The Blue Bookcase announced this week that their site would be hosting a Literary Blog Hop. The genre, literary fiction, is often debated, because unlike other genres of fiction, literary fiction does not possess rigid parameters. However, literary fiction is not, itself, some magical abyss that one can call upon if in doubt of another name. No, literary fiction places emphasis on style, and demands a developed (or more deeply developed) psychological engagement/concept from it's audience and characters. Those studying literary fiction pay close attention to devices that are meticulously displayed throughout a novel of interest. McGraw Hill has a wonderfully informative list of literary devices and terms that any reader should familiarize themselves with. A novel can hold a beautiful storyline, an enriching message, and teach readers to engage in critical thinking, thus sharpening the mind.
Thought-provoking storylines and complex character development have kept my love of the printed word alive since I was a child. That’s why I was overjoyed when I found I would be able to participate in this Literary Blog Hop!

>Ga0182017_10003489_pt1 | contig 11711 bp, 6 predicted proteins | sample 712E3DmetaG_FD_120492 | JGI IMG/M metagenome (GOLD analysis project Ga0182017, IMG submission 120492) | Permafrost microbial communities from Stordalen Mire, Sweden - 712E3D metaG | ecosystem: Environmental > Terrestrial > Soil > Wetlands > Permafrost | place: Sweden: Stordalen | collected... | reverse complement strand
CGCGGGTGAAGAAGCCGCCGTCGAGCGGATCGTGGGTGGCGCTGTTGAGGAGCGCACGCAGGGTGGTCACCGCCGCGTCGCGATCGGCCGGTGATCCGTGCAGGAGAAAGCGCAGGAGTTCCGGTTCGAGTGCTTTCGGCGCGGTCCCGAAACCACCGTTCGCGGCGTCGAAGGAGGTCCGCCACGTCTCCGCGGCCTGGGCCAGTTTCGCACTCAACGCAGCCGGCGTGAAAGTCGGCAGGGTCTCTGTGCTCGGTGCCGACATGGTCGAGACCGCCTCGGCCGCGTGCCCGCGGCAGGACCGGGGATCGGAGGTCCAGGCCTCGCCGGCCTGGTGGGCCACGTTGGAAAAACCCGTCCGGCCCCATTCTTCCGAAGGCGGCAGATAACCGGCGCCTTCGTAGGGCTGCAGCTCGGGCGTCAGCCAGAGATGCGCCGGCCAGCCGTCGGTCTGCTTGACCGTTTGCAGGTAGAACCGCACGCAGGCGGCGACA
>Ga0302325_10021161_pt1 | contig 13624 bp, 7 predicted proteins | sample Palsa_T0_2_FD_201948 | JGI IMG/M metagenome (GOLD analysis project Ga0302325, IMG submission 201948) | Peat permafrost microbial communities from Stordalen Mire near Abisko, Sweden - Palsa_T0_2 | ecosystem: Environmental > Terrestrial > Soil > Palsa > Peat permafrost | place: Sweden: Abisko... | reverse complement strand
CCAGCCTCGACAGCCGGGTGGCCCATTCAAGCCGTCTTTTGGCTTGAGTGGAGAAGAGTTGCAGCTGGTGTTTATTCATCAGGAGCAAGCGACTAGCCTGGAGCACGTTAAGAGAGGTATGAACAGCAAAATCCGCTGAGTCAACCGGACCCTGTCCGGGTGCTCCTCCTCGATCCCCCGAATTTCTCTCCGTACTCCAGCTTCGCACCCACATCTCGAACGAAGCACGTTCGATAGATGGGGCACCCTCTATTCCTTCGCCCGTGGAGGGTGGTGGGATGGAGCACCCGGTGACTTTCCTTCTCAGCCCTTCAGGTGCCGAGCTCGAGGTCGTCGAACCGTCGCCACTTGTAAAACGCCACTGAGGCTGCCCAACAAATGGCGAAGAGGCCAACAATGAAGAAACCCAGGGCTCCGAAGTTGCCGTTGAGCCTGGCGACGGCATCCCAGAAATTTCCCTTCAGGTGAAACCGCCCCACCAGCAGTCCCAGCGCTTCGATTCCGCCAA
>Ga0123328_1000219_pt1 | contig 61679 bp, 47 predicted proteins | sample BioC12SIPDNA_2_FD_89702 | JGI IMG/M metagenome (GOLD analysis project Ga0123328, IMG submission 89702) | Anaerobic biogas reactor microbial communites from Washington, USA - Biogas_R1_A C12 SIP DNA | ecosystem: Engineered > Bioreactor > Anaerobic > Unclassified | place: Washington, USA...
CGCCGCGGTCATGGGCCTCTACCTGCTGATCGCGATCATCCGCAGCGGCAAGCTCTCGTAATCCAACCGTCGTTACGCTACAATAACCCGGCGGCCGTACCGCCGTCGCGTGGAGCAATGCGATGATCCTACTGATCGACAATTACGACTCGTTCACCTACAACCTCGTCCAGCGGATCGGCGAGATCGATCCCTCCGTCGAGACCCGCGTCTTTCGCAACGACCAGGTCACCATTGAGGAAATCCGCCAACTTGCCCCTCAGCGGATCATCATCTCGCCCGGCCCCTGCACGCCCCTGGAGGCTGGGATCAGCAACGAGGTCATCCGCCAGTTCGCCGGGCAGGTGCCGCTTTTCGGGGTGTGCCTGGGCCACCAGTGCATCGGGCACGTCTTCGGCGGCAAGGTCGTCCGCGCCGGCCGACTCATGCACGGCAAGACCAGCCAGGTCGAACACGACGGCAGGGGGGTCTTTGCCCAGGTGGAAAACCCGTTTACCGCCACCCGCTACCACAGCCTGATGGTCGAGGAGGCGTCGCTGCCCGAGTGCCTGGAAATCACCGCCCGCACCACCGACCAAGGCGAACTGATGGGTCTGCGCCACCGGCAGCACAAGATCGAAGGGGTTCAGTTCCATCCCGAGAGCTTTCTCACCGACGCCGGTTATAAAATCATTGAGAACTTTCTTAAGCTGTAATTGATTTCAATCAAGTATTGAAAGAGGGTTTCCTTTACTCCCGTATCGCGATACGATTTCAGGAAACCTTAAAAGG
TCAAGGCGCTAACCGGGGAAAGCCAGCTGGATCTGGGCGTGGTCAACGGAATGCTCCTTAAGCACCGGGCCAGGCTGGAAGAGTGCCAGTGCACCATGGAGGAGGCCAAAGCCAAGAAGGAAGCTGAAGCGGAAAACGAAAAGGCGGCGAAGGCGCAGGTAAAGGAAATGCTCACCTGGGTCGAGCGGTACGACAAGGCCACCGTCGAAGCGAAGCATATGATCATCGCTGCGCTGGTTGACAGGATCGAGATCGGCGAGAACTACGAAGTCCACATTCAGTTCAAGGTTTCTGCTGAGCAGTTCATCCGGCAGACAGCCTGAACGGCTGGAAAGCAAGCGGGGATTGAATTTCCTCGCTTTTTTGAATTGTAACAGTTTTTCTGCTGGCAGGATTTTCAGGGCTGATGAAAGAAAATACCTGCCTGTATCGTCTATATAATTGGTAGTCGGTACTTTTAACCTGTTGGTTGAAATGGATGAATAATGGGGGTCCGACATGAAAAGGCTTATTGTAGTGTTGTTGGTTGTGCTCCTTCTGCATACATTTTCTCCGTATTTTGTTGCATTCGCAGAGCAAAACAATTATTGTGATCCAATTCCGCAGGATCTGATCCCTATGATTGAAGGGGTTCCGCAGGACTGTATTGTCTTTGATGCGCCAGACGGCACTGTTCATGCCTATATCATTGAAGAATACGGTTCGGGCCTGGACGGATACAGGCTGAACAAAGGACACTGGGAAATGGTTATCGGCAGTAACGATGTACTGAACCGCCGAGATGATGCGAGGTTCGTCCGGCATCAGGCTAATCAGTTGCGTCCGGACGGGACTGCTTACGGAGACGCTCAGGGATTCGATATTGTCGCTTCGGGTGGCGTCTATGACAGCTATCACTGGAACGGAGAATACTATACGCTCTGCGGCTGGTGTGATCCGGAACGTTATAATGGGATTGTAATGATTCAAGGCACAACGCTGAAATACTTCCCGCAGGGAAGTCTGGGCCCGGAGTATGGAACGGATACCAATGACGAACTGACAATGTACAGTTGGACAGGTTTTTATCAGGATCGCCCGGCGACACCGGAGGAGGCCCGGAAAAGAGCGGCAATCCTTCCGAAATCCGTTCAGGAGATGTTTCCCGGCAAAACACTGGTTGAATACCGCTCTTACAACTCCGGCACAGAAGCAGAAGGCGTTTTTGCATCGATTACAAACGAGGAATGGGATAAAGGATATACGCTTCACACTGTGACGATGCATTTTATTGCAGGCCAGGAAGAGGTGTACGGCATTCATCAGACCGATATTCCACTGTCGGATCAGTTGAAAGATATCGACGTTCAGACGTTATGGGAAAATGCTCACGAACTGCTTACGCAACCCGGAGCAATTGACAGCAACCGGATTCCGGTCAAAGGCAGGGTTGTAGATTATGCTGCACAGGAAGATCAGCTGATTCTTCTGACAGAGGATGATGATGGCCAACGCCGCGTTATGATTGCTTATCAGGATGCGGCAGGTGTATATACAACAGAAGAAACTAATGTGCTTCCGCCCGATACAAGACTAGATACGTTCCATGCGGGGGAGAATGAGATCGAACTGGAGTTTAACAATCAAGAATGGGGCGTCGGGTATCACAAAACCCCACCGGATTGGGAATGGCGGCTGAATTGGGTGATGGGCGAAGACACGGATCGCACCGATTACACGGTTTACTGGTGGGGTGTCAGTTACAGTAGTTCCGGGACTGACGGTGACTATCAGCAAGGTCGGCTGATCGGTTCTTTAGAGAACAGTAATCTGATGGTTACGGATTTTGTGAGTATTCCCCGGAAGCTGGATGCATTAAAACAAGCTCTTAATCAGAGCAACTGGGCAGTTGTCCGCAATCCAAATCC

The Blue Bookcase posed this request:
Please highlight one of your favorite books and why you would consider it "literary."
When I was offered an advanced reader's copy of Nicole Krauss's Great House: A Novel, I was ecstatic. No, really. I think I called half the people in my phonebook; I was so excited to get the chance to review in advance. Not to mention, it was the first time I had received an ARC of anything directly from a publisher. A newcomer to the world of book-blogging, receiving a copy felt like quite an accomplishment; so, imagine how elated I was when I found, quite unexpectedly, Lan Samantha Chang's All is Forgotten, Nothing is Lost, in the same package!
Summary: Roman and Bernard are students in a revered and feared poet's class with hopes of becoming brilliant artists themselves. Miranda Sturgis, their professor, maintains an image of ambivalence regarding anything her students submit, creating a desire in the two men to know her more completely. While Roman's work procures a life of recognition, Bernard looms in his frugal dwellings, constructing and deconstructing a single poem.